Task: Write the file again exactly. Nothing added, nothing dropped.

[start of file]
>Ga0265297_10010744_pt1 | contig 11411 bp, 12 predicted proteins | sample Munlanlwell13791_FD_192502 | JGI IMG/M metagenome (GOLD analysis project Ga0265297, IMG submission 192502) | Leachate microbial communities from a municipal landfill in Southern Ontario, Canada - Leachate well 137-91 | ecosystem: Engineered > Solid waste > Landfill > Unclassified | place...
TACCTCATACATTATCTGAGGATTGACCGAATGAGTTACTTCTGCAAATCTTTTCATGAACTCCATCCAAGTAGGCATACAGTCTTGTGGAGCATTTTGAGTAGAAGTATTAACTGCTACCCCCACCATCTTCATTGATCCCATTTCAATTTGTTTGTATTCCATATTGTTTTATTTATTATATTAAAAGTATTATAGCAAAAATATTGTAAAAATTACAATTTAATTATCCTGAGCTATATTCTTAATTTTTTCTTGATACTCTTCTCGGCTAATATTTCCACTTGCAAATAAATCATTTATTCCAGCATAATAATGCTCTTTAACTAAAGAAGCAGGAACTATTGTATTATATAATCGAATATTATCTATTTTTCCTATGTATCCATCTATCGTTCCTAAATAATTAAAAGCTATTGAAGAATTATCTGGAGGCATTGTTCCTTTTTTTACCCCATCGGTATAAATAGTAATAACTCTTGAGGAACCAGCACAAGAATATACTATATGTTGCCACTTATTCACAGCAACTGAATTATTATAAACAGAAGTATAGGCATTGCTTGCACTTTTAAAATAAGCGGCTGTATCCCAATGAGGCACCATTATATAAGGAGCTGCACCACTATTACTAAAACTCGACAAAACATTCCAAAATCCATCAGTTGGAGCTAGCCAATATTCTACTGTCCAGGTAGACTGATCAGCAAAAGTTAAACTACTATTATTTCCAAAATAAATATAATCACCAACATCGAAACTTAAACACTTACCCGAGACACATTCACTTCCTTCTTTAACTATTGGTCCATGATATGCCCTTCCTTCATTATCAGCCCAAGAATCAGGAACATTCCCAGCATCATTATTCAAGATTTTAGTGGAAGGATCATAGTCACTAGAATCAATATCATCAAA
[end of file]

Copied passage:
>Ga0265297_10010744_pt1 | contig 11411 bp, 12 predicted proteins | sample Munlanlwell13791_FD_192502 | JGI IMG/M metagenome (GOLD analysis project Ga0265297, IMG submission 192502) | Leachate microbial communities from a municipal landfill in Southern Ontario, Canada - Leachate well 137-91 | ecosystem: Engineered > Solid waste > Landfill > Unclassified | place...
TACCTCATACATTATCTGAGGATTGACCGAATGAGTTACTTCTGCAAATCTTTTCATGAACTCCATCCAAGTAGGCATACAGTCTTGTGGAGCATTTTGAGTAGAAGTATTAACTGCTACCCCCACCATCTTCATTGATCCCATTTCAATTTGTTTGTATTCCATATTGTTTTATTTATTATATTAAAAGTATTATAGCAAAAATATTGTAAAAATTACAATTTAATTATCCTGAGCTATATTCTTAATTTTTTCTTGATACTCTTCTCGGCTAATATTTCCACTTGCAAATAAATCATTTATTCCAGCATAATAATGCTCTTTAACTAAAGAAGCAGGAACTATTGTATTATATAATCGAATATTATCTATTTTTCCTATGTATCCATCTATCGTTCCTAAATAATTAAAAGCTATTGAAGAATTATCTGGAGGCATTGTTCCTTTTTTTACCCCATCGGTATAAATAGTAATAACTCTTGAGGAACCAGCACAAGAATATACTATATGTTGCCACTTATTCACAGCAACTGAATTATTATAAACAGAAGTATAGGCATTGCTTGCACTTTTAAAATAAGCGGCTGTATCCCAATGAGGCACCATTATATAAGGAGCTGCACCACTATTACTAAAACTCGACAAAACATTCCAAAATCCATCAGTTGGAGCTAGCCAATATTCTACTGTCCAGGTAGACTGATCAGCAAAAGTTAAACTACTATTATTTCCAAAATAAATATAATCACCAACATCGAAACTTAAACACTTACCCGAGACACATTCACTTCCTTCTTTAACTATTGGTCCATGATATGCCCTTCCTTCATTATCAGCCCAAGAATCAGGAACATTCCCAGCATCATTATTCAAGATTTTAGTGGAAGGATCATAGTCACTAGAATCAATATCATCAAA